As a reality check, Kantar shared details of what shoppers are actually buying, via panel data.

  • 40% of U.K shoppers grocery budget is spent on HFSS goods.
  • 15% of this spend goes to the types of products that will face the most restrictions.
  • Kantar estimates that £17bn of household spend could be impacted.

In reality, no one really knows what is going to happen, but the hope is that all this effort will make a meaningful difference to the nation’s health. And in truth, it requires Government to set the rules so that all manufacturers are coerced to move together. No one wants to be the first to ‘do the right thing’ and put themselves at a possible competitive disadvantage.

What does HFSS legislation involve?

Amy Glass from the Food and Drink Federation (FDF) provided a summary of the impending legislation – covering in store and advertising restrictions.

  • Volume promotions, including multibuys, extra free, and promotions involving loyalty points or discounts will be restricted.
  • HFSS products can no longer be placed by store entrances, or within 2 meters of checkouts or designated queuing areas.
  • HFSS product displays (such as pop up cardboard shippers) cannot be placed within 50cm of an aisle end.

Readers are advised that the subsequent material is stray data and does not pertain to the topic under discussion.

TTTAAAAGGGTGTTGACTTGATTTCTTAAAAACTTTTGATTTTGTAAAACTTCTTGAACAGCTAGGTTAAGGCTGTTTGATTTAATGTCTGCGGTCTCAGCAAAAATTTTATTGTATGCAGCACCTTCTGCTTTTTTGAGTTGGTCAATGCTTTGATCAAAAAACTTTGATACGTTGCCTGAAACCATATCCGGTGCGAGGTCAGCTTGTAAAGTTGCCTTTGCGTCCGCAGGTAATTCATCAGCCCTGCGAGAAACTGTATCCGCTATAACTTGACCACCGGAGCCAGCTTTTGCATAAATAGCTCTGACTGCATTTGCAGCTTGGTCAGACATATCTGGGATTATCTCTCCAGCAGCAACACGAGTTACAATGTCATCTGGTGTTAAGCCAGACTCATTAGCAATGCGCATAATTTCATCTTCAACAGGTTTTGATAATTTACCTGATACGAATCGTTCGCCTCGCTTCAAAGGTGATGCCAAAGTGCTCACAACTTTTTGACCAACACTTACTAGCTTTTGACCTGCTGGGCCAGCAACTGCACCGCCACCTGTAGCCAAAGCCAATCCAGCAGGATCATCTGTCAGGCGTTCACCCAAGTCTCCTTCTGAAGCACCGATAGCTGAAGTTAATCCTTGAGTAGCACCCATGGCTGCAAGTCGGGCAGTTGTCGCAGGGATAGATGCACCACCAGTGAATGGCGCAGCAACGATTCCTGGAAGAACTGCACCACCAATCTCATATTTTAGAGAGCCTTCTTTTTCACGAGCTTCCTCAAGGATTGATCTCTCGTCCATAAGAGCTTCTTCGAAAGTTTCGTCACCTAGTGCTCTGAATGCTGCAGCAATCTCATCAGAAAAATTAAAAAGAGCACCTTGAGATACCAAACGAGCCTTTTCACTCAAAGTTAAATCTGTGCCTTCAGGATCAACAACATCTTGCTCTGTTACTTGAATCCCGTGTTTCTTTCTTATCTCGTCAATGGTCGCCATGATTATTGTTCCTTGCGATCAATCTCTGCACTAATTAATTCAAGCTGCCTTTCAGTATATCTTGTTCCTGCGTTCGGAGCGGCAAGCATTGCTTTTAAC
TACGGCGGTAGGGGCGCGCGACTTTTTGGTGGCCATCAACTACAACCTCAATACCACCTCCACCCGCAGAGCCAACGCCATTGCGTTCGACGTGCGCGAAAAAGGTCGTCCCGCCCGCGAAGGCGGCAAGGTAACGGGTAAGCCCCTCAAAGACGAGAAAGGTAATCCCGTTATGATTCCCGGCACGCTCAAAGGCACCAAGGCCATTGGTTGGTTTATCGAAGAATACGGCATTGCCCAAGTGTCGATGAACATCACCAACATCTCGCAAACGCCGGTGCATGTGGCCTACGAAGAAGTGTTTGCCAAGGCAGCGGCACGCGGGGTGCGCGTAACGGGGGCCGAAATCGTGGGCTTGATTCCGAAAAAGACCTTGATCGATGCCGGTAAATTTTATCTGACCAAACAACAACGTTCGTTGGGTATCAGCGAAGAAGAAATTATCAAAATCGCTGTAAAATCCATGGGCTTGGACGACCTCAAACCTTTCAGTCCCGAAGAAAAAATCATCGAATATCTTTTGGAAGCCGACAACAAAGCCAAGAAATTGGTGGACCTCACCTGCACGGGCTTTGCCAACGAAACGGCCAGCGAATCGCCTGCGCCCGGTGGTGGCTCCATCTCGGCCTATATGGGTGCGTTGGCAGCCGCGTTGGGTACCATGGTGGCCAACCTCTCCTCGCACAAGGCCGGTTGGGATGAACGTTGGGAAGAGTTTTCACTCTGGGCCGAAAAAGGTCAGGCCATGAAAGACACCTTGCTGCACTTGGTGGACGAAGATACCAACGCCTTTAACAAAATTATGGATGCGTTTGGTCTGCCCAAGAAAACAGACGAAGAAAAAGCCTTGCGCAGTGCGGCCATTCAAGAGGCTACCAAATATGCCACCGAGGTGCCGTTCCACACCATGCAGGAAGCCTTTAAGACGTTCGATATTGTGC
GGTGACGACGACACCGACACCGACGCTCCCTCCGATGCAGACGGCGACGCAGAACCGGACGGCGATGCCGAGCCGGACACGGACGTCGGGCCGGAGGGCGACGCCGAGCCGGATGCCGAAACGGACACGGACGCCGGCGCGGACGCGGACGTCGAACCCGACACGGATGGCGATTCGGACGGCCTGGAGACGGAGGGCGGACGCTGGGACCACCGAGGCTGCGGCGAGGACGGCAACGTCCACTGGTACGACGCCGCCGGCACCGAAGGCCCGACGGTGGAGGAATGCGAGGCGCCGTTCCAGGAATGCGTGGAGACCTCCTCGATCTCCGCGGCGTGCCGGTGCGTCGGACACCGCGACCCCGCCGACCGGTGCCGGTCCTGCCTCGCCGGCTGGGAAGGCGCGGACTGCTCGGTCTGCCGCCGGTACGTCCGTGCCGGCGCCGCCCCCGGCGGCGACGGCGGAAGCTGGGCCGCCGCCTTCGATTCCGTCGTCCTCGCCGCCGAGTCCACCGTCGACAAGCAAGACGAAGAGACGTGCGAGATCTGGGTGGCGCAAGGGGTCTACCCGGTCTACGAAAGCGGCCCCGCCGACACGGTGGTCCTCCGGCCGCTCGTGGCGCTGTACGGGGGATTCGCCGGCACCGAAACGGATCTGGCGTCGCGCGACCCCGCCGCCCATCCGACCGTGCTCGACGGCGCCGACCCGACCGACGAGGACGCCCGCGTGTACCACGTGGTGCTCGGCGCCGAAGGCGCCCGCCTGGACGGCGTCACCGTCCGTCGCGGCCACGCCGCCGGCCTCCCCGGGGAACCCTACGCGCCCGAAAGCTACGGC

• Online, HFSS products cannot feature on prominent pages like a home page. Pop-up pages are similarly banned.
  • However, the legislation will exempt relevant special offers like meal deals, multipacks, and price discounts for volume promotions.

There is a view that despite the rules, shoppers will still want to find their favourite treat or snack. Companies like Mondelez may actually benefit from the new level playing field due to the strength of its brands and reduced incidence of costly promotion deals.

In respect of advertising:

  • The legislation bans all TV advertising of HFSS products between 5:30 am and 9 pm.
  • There will be a total ban online display, video, social media, influencer, in-game, and newsletters.
  • Brand advertising is exempt as long as no identifiable HFSS products are involved. Audio only like podcasts and radios are also exempt.

Uncertainty rife

Tapping into the conference vibe, one of the most confusing aspects of the new legislation is the HFSS scoring mechanism, where points are rewarded for positive and negative nutrients. An overall score is then calculated to determine if a product is HFSS compliant or otherwise.

Other opaque areas included rules on special offers as part of meal deals. How online advertising restrictions and promotional restrictions will ultimately interplay? There were also questions on the enforcement by authorities.

Meanwhile, the retailers in the room were evaluating what all this means for ranging and merchandising decisions.

Some of the options being evaluated include:

  • Using restricted promotional spaces – HFSS products being given new spaces, supported with instore media.
  • Placing HFSS in new in-aisle promotional spaces.
  • Replacing volume promotion of HFSS products with other promotional mechanics.